SARATOGA SPRINGS -- Maria Trabka has seen the negative effects of water chestnut plants firsthand.
The invasive species clogged up narrow portions of the Poultney River, where she once worked, threatening animal life and preventing humans from enjoying the river.
Trabka, now the executive director of Saratoga PLAN, is teaming up with Kayak Shak on Fish Creek to make sure the species doesn’t infest the popular rowing creek that empties into Saratoga Lake.
The organizations will host their second annual kickoff to removing, or hand harvesting, the plant’s seeds on Saturday.
They are inviting kayakers to float by and help rid the creek of the invasive species, which negatively affects the area, from 8 to 11 a.m.
Floating water chestnut seeds can clog up waters, injure swimmers and animals with their sharp points, decrease plant growth and can even kill aquatic animals with low oxygen levels.
The plant’s seeds are beginning to spread rapidly and will finally settle in August. However, Saratoga PLAN and Kayak Shak are trying to keep that from happening by inviting locals to help pull the seeds out of the creek.
The seeds will continue to float on the surface of the water until August, when they will have already settled in. Mechanical harvesting machines cannot reach every seed, Trabka said, and can’t cover the narrow areas of the creek like kayakers can.
Participants should bring their own materials, such as a kayak or canoe, life jackets, protective gloves, sunscreen, hats, drinking water, and mosquito repellent. Volunteers who pre-register will also be able to use Kayak Shak boats, paddles and life jackets.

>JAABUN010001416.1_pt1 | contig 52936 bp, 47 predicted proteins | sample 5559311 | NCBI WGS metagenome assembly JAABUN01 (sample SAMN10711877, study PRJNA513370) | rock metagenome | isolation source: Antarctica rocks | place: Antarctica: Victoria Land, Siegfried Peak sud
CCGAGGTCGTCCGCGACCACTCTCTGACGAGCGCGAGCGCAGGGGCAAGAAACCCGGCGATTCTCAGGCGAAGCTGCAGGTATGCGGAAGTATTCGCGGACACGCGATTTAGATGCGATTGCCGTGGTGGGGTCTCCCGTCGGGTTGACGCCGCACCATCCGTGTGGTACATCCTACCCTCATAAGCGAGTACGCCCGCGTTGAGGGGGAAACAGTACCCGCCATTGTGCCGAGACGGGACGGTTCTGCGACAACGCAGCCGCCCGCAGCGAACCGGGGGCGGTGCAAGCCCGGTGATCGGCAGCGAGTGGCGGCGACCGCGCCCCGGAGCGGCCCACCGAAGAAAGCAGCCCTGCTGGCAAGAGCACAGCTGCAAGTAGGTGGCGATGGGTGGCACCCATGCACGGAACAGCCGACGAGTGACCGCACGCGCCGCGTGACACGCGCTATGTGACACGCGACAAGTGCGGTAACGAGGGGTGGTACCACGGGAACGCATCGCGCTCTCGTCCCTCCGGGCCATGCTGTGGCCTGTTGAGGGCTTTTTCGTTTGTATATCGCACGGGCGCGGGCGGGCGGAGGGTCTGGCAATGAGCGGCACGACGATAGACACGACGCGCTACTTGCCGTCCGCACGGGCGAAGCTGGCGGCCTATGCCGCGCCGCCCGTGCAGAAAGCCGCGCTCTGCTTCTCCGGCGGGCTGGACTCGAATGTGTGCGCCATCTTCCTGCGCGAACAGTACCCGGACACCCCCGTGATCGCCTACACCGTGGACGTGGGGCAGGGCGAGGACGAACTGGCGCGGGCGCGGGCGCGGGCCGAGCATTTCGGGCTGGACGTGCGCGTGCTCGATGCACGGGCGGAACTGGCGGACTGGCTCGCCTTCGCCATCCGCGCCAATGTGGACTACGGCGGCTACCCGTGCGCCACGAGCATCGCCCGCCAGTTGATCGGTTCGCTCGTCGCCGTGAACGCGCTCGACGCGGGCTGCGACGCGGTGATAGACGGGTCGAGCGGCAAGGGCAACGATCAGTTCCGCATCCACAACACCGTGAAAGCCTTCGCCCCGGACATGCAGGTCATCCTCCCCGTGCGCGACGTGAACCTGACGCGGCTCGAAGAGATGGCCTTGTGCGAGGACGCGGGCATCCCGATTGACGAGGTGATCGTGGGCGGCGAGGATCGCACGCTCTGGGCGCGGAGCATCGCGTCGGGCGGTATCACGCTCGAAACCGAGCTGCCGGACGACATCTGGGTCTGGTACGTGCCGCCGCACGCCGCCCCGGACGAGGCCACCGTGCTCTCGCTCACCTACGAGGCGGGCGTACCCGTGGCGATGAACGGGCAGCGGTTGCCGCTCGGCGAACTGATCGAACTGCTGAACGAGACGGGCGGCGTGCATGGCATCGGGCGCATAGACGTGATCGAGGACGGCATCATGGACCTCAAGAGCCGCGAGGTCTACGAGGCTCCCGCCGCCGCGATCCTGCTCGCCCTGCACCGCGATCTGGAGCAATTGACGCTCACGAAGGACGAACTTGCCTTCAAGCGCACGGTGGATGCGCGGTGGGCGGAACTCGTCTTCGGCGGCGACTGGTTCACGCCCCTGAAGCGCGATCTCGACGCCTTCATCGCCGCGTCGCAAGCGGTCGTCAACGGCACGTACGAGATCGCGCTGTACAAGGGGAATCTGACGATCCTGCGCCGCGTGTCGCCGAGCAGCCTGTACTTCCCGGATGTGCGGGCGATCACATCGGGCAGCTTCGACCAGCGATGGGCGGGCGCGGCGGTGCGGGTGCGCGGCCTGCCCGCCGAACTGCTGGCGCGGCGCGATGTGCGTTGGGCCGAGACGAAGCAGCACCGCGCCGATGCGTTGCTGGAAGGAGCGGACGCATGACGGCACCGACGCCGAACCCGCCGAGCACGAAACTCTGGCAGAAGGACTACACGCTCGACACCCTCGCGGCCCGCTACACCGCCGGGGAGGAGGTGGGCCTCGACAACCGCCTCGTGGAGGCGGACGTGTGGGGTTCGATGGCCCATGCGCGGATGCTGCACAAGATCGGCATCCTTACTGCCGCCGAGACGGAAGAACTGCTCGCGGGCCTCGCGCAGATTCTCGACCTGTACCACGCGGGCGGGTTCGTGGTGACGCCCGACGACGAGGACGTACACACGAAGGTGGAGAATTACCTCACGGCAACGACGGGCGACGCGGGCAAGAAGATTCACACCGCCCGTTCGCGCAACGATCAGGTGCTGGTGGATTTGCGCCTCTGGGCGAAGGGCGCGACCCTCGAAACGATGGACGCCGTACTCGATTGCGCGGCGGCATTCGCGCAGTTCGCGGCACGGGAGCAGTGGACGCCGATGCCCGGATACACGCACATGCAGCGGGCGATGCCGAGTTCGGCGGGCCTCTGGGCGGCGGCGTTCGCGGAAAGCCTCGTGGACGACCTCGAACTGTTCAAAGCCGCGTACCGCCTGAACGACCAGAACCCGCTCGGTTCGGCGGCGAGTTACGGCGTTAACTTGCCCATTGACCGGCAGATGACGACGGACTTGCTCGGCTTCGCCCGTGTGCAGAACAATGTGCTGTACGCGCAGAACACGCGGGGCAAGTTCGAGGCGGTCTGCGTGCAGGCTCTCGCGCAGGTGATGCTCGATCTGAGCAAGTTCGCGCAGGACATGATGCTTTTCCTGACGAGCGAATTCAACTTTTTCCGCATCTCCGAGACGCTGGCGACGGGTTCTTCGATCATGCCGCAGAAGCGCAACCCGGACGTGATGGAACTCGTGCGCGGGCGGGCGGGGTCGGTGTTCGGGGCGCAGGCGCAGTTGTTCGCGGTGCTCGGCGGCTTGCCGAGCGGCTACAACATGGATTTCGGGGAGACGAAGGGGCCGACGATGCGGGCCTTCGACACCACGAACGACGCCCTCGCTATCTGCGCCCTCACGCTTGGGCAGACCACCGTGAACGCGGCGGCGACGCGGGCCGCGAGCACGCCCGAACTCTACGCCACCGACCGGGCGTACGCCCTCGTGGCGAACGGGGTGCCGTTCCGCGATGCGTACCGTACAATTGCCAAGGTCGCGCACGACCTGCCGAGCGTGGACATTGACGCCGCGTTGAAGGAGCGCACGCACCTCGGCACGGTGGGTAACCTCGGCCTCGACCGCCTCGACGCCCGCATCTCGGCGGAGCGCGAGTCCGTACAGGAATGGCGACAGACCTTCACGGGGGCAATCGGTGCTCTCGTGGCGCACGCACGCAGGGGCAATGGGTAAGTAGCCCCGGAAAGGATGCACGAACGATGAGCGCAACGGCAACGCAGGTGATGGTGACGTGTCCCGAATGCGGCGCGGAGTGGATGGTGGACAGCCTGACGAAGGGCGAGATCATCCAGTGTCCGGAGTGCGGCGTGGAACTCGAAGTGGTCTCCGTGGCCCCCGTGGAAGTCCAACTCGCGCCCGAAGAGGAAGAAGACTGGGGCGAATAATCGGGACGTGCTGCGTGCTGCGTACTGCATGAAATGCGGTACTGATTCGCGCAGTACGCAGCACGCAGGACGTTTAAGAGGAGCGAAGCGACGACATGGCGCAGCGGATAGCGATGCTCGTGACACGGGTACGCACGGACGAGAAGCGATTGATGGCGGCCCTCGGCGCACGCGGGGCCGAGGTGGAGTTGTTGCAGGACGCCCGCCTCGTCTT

If you don’t know what the black, spiny seeds looks like, don’t worry. CapMo PRISM will hold a brief training on how to identify and harvest the plant at the creek right before the event.
“Without the help of volunteer paddlers, Fish Creek, a favorite paddling spot and the best example of a floodplain forest community in Saratoga County, would be choked and ruined for boaters, fish and other wildlife species using this beautiful natural shoreline,” Trabka said.
While Trabka isn’t exactly sure how many seeds volunteers collected last year, she estimates the number was somewhere in the thousands.
Unfortunately, harvesting thousands of seeds takes considerably longer than three hours.
Paddlers will pick additional days throughout July to continue harvesting before the plants officially set seed.
“Our goal is to raise awareness of the problems many waterways in the Northeast face with invasive [species], and spend a few hours with fellow water lovers protecting the creek,” said Lorraine Skibo, event organizer and Saratoga PLAN board member.
What: Fish Creek water chestnut seed removal
When: Saturday, June 29, 8 to 11 a.m.
Where: Kayak Shak, 251 County Road 67, Saratoga Springs
How: Pre-register with Michelle Hall at [email protected]